Everyone is familiar with the colour spectrum. If you pass white sunlight through a prism then it splits into the component wavelengths. The shorter wavelengths appear blue, the longer wavelengths appear red, and in between we have the familiar colours that I learned as school as Richard Of York Gave Battle In Vain, for the sequence red, orange, yellow, green, blue, indigo and violet, and that I have since understood is taught in the US as a person: Roy G Biv. I wonder if there are any other mnemonics that people know of? Of course, many people believe that Newton was in error when he identified 7 colours in the spectrum – he was probably influenced by Aristotle who wrote about there being 7 fundamental colours as there are 7 tones in the musical octave. I’ve posted about the indigo issue before – http://colourware.wordpress.com/2009/07/20/indigo-a-colour-of-the-rainbow/ – so won’t repeat that here.
Newton was probably the first person to create a hue circle (others, such as Forsius, created colour cicles but often included white and black in the circles). Newton created a true hue cirlce where he took the colour spectrum and wrapped it around, noticing that the two ends of the spectrum (where the reds become bluish and the blues become reddish) look rather similar.
Of course, there was a gap because the two ends of the spectrum did not quite match and thus Newton had to add in some purplish colours – these are hues that are never seen in the spectrum (and are sometimes called extra-spectral hues or non-spectral hues). The hues in the spectrum can be created by a single wavelength; however, the extra-spectral hues only occur when we see several wavelengths at the same time. For example, when we see short and long wavelengths together we can see purple.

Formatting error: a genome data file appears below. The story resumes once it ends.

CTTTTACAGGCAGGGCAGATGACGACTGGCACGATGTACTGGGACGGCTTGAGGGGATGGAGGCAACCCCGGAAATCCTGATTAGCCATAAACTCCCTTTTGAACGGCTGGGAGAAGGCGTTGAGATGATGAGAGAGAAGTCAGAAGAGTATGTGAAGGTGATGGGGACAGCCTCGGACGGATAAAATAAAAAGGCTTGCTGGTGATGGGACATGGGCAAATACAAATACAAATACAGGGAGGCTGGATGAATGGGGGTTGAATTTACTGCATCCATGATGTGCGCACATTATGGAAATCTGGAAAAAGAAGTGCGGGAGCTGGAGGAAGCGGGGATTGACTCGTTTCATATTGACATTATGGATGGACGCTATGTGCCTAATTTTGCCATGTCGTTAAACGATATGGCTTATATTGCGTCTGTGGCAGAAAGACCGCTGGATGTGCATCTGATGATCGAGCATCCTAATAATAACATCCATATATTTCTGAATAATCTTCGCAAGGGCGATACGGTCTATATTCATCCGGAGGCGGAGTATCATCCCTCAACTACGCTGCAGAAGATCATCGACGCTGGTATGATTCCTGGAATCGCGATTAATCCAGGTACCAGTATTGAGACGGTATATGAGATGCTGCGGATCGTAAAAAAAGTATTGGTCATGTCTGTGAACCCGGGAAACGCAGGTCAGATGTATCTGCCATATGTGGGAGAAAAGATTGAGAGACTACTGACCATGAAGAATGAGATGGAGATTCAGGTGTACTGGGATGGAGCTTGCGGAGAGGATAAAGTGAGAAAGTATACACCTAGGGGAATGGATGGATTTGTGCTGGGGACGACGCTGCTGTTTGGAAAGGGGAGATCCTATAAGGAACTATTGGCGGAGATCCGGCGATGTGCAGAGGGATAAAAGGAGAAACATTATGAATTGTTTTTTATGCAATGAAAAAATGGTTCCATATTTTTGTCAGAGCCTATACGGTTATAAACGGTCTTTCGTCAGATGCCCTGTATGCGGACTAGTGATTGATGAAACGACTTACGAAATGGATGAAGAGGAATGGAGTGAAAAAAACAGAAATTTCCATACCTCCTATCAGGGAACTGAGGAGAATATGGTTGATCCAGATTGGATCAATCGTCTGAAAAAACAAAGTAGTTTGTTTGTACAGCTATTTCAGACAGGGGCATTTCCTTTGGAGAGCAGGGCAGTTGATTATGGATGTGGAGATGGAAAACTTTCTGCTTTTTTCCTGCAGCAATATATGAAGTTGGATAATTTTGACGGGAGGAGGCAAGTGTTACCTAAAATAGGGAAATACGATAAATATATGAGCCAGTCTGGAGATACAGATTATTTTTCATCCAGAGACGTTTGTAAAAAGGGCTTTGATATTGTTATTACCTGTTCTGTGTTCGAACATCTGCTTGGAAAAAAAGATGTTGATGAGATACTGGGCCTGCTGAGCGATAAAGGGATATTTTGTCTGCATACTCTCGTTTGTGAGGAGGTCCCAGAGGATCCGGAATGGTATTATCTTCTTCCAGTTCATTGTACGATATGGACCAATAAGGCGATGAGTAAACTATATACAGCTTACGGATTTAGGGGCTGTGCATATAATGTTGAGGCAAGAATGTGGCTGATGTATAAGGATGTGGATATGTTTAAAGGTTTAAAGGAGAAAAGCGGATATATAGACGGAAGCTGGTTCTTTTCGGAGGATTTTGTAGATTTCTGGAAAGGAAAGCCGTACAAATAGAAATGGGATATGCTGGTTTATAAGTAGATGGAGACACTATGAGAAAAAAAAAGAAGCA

In my lecture at the University of Leeds (www.leeds.ac.uk) this week someone asked “Why do the two ends of the spectrum look similar at all when the light is so different physically (at one end the waves are short and high energy and at the other they are long and low energy)?” Very very good question – if changes in wavelengths change the hue why should wavelengths that are so different look so similar?
So, why is hue circular? The answer is that it has very little to do with wavelengths and physics and more to do with human physiology. The human visual system captures light with three classes of cell (called cones) in the retinae of the eye. The signals from these cones are processed by the human visual system to create opponent signals (red-green and yellow-blue). This puts red and green opposite each other and yellow blue opposite each other and results in the perception of hue being circular. It also explains why some hues particularly contrast – sometimes called complementary colour harmony.